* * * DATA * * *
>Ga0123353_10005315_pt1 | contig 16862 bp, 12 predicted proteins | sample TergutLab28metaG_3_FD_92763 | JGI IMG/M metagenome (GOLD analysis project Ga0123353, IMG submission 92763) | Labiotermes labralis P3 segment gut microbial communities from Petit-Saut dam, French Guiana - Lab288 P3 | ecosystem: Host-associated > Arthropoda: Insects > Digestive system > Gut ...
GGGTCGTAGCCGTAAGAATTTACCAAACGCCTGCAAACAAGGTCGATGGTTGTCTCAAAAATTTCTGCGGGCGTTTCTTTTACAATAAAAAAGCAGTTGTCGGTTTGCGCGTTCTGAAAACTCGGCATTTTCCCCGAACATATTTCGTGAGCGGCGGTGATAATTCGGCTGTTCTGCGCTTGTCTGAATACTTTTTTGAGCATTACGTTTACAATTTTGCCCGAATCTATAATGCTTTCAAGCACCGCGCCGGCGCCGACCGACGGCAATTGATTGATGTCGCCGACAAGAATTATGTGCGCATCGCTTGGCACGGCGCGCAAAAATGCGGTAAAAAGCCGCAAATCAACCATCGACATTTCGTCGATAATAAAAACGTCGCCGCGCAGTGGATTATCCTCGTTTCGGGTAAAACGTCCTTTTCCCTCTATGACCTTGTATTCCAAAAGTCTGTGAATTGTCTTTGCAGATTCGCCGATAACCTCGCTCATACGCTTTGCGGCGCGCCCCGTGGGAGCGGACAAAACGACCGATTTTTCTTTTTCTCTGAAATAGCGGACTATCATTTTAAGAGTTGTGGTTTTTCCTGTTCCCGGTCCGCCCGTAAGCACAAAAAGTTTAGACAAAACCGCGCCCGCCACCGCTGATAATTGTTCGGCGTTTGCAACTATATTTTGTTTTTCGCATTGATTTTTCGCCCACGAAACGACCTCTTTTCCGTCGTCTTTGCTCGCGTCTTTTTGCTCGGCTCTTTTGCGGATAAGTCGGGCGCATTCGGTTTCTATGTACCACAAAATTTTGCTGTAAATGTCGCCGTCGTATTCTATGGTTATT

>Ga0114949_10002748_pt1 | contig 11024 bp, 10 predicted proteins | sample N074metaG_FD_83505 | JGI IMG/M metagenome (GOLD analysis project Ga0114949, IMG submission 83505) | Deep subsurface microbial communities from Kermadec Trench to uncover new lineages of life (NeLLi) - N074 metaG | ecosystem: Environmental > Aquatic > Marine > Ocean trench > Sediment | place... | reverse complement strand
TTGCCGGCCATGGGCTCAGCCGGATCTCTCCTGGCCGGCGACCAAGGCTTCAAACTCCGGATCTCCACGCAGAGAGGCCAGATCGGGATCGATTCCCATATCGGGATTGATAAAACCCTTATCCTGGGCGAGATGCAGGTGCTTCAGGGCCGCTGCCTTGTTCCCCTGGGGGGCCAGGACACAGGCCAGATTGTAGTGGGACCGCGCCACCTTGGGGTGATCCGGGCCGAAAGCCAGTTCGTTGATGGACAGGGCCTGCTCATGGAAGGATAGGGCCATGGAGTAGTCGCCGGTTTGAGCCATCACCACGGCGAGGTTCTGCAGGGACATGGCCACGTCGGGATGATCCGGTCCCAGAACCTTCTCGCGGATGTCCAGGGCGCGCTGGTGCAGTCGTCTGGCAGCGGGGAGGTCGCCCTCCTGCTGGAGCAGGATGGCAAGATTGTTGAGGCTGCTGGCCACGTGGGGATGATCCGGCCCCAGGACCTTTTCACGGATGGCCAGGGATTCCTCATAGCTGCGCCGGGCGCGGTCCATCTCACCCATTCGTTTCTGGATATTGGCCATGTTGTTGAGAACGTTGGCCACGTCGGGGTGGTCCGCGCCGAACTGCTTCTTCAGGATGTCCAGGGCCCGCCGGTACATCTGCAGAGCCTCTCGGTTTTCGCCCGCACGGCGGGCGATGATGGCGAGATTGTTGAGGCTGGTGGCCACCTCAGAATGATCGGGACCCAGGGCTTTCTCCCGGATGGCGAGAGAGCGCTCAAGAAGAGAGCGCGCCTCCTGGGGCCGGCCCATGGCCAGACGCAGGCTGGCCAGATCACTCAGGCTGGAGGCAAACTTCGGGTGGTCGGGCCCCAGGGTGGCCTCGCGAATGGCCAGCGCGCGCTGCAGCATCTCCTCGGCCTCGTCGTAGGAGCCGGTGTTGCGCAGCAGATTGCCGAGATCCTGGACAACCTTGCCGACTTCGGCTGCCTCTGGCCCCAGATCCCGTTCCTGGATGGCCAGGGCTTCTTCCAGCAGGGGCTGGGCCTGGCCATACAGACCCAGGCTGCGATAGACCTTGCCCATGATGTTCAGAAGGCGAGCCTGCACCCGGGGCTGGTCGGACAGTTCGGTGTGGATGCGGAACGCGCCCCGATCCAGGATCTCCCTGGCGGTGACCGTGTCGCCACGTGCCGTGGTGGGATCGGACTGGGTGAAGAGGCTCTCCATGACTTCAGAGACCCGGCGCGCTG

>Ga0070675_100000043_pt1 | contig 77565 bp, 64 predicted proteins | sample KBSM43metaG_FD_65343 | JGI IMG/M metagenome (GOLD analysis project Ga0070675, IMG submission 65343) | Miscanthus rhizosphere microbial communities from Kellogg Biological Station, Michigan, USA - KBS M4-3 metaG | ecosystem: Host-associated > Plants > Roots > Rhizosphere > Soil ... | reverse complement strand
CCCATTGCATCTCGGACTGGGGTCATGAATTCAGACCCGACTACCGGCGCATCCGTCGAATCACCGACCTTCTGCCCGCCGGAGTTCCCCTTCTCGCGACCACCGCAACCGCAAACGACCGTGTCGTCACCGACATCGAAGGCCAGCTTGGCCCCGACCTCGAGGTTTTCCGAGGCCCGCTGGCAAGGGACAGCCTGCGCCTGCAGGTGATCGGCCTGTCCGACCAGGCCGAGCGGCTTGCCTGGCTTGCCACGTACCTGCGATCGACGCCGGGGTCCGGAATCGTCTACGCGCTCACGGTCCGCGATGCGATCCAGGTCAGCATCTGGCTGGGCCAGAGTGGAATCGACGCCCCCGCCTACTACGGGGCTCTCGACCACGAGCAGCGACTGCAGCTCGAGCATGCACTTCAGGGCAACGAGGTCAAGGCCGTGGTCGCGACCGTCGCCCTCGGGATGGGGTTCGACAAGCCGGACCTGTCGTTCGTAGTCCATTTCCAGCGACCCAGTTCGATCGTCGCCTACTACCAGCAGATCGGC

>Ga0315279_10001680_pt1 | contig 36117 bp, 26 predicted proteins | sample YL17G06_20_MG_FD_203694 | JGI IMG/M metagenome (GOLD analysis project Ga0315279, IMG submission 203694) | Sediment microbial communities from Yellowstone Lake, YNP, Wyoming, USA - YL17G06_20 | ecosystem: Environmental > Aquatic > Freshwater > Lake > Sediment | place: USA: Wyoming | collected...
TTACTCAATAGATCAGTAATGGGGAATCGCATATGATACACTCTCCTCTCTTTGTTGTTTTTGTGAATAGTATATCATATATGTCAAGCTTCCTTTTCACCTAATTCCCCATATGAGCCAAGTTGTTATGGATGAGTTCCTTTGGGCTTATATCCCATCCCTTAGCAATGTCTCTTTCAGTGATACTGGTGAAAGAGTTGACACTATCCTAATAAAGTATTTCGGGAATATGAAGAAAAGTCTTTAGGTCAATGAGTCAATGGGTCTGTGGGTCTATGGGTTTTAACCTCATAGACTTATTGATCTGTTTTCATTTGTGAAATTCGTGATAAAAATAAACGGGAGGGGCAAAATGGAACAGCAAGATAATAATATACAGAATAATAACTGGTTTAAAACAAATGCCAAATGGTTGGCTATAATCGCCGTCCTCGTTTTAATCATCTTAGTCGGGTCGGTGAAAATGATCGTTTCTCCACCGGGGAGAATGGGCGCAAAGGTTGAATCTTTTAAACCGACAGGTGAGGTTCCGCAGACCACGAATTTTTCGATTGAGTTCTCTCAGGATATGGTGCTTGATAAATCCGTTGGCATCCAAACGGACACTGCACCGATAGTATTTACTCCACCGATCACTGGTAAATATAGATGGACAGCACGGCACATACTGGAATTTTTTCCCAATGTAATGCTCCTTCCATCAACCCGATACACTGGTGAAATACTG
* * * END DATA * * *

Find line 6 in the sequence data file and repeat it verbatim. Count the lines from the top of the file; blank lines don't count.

CCCATTGCATCTCGGACTGGGGTCATGAATTCAGACCCGACTACCGGCGCATCCGTCGAATCACCGACCTTCTGCCCGCCGGAGTTCCCCTTCTCGCGACCACCGCAACCGCAAACGACCGTGTCGTCACCGACATCGAAGGCCAGCTTGGCCCCGACCTCGAGGTTTTCCGAGGCCCGCTGGCAAGGGACAGCCTGCGCCTGCAGGTGATCGGCCTGTCCGACCAGGCCGAGCGGCTTGCCTGGCTTGCCACGTACCTGCGATCGACGCCGGGGTCCGGAATCGTCTACGCGCTCACGGTCCGCGATGCGATCCAGGTCAGCATCTGGCTGGGCCAGAGTGGAATCGACGCCCCCGCCTACTACGGGGCTCTCGACCACGAGCAGCGACTGCAGCTCGAGCATGCACTTCAGGGCAACGAGGTCAAGGCCGTGGTCGCGACCGTCGCCCTCGGGATGGGGTTCGACAAGCCGGACCTGTCGTTCGTAGTCCATTTCCAGCGACCCAGTTCGATCGTCGCCTACTACCAGCAGATCGGC